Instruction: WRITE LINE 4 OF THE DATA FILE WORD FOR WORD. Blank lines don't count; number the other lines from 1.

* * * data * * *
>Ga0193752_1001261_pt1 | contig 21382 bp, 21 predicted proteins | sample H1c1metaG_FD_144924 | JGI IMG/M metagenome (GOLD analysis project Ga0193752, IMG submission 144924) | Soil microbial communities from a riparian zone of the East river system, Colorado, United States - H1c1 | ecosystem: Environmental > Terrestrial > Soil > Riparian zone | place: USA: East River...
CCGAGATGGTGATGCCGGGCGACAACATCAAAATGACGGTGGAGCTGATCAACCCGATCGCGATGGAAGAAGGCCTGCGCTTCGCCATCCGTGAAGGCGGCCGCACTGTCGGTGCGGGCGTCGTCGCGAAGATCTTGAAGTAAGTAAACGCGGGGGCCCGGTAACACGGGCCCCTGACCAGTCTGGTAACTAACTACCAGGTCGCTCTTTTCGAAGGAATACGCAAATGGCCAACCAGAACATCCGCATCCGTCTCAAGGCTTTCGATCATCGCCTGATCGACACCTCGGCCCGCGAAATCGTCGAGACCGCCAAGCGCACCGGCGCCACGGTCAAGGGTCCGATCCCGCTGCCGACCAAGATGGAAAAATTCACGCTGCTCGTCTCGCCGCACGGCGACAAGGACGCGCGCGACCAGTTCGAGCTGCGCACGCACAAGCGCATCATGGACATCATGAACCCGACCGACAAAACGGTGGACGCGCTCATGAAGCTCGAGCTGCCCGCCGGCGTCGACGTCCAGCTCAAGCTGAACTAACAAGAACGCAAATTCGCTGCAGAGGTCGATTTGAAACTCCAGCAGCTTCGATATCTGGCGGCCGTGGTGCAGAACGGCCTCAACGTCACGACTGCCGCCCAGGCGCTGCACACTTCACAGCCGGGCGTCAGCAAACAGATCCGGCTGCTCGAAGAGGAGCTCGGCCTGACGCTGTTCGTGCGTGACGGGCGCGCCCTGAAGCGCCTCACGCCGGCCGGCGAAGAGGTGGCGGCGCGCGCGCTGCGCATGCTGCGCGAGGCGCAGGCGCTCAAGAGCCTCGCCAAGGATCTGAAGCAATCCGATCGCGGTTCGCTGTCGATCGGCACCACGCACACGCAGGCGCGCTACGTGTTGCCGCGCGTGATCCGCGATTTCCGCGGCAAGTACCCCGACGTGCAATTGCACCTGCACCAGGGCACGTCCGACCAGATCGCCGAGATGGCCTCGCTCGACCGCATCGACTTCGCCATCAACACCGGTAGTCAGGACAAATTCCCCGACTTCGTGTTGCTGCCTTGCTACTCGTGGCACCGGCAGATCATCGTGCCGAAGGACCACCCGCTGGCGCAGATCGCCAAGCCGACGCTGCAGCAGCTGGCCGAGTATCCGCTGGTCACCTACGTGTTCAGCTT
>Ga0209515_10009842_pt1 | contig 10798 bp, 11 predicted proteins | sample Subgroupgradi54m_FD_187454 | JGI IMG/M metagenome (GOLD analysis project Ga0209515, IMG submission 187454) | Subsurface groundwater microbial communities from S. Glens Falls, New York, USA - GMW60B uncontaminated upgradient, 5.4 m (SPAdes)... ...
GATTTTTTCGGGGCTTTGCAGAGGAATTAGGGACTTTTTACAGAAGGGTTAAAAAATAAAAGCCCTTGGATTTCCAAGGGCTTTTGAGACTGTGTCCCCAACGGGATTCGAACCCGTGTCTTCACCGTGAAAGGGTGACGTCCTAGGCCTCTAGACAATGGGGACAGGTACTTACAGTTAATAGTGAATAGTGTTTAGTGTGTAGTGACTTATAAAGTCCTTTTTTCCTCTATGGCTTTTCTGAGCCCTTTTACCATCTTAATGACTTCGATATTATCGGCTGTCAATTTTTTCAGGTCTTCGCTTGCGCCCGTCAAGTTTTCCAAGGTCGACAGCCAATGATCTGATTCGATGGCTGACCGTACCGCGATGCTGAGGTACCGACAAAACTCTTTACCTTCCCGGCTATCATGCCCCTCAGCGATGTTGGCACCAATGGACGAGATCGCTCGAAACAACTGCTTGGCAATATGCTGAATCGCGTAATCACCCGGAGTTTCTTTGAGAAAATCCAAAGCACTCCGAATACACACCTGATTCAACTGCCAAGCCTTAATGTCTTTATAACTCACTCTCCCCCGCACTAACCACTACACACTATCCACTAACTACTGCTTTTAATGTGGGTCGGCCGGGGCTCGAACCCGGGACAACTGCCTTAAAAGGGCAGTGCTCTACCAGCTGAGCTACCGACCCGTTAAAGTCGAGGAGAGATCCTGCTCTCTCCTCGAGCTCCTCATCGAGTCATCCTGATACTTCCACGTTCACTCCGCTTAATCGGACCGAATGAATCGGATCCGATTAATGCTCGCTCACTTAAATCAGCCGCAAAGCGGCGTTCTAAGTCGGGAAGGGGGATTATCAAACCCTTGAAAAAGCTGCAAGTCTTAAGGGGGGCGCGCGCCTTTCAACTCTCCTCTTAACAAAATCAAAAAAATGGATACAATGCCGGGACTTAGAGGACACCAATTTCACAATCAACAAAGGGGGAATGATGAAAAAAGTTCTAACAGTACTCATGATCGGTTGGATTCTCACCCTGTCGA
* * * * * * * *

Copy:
GATTTTTTCGGGGCTTTGCAGAGGAATTAGGGACTTTTTACAGAAGGGTTAAAAAATAAAAGCCCTTGGATTTCCAAGGGCTTTTGAGACTGTGTCCCCAACGGGATTCGAACCCGTGTCTTCACCGTGAAAGGGTGACGTCCTAGGCCTCTAGACAATGGGGACAGGTACTTACAGTTAATAGTGAATAGTGTTTAGTGTGTAGTGACTTATAAAGTCCTTTTTTCCTCTATGGCTTTTCTGAGCCCTTTTACCATCTTAATGACTTCGATATTATCGGCTGTCAATTTTTTCAGGTCTTCGCTTGCGCCCGTCAAGTTTTCCAAGGTCGACAGCCAATGATCTGATTCGATGGCTGACCGTACCGCGATGCTGAGGTACCGACAAAACTCTTTACCTTCCCGGCTATCATGCCCCTCAGCGATGTTGGCACCAATGGACGAGATCGCTCGAAACAACTGCTTGGCAATATGCTGAATCGCGTAATCACCCGGAGTTTCTTTGAGAAAATCCAAAGCACTCCGAATACACACCTGATTCAACTGCCAAGCCTTAATGTCTTTATAACTCACTCTCCCCCGCACTAACCACTACACACTATCCACTAACTACTGCTTTTAATGTGGGTCGGCCGGGGCTCGAACCCGGGACAACTGCCTTAAAAGGGCAGTGCTCTACCAGCTGAGCTACCGACCCGTTAAAGTCGAGGAGAGATCCTGCTCTCTCCTCGAGCTCCTCATCGAGTCATCCTGATACTTCCACGTTCACTCCGCTTAATCGGACCGAATGAATCGGATCCGATTAATGCTCGCTCACTTAAATCAGCCGCAAAGCGGCGTTCTAAGTCGGGAAGGGGGATTATCAAACCCTTGAAAAAGCTGCAAGTCTTAAGGGGGGCGCGCGCCTTTCAACTCTCCTCTTAACAAAATCAAAAAAATGGATACAATGCCGGGACTTAGAGGACACCAATTTCACAATCAACAAAGGGGGAATGATGAAAAAAGTTCTAACAGTACTCATGATCGGTTGGATTCTCACCCTGTCGA